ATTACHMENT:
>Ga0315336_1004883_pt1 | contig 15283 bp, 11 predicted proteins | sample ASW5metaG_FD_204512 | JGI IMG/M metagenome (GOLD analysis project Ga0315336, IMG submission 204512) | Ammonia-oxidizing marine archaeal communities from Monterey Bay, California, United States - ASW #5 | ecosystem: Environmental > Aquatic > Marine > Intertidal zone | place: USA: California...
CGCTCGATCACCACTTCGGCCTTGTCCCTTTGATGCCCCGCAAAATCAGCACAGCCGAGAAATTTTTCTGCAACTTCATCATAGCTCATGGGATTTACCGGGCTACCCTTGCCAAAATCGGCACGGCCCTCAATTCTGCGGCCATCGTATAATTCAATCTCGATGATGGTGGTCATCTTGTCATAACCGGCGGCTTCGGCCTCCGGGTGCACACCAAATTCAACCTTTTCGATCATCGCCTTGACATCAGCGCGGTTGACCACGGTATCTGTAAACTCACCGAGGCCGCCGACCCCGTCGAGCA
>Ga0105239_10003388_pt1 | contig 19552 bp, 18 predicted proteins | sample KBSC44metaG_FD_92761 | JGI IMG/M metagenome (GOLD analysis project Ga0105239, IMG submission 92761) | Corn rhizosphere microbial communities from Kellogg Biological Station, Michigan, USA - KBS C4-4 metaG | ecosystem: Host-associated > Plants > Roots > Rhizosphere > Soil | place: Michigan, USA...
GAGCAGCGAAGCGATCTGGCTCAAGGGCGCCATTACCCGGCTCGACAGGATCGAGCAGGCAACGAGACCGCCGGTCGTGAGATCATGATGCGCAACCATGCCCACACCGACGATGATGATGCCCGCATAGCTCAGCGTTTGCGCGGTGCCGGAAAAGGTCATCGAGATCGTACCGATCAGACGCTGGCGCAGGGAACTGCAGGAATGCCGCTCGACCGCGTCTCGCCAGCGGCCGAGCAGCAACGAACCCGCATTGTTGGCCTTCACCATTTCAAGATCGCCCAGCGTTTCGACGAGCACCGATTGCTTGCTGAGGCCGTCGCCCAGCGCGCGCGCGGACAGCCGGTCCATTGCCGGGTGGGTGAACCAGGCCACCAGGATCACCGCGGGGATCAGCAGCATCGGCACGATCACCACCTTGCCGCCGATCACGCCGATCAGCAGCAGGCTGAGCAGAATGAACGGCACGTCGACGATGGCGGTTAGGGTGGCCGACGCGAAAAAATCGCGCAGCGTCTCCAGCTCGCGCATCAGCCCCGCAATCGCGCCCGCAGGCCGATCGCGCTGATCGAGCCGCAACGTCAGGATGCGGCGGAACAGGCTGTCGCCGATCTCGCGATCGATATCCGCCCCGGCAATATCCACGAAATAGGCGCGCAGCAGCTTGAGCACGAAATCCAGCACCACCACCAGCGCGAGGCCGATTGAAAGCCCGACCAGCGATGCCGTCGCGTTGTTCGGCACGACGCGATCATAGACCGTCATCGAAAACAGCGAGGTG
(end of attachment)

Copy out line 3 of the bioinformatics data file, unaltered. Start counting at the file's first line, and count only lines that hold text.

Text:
>Ga0105239_10003388_pt1 | contig 19552 bp, 18 predicted proteins | sample KBSC44metaG_FD_92761 | JGI IMG/M metagenome (GOLD analysis project Ga0105239, IMG submission 92761) | Corn rhizosphere microbial communities from Kellogg Biological Station, Michigan, USA - KBS C4-4 metaG | ecosystem: Host-associated > Plants > Roots > Rhizosphere > Soil | place: Michigan, USA...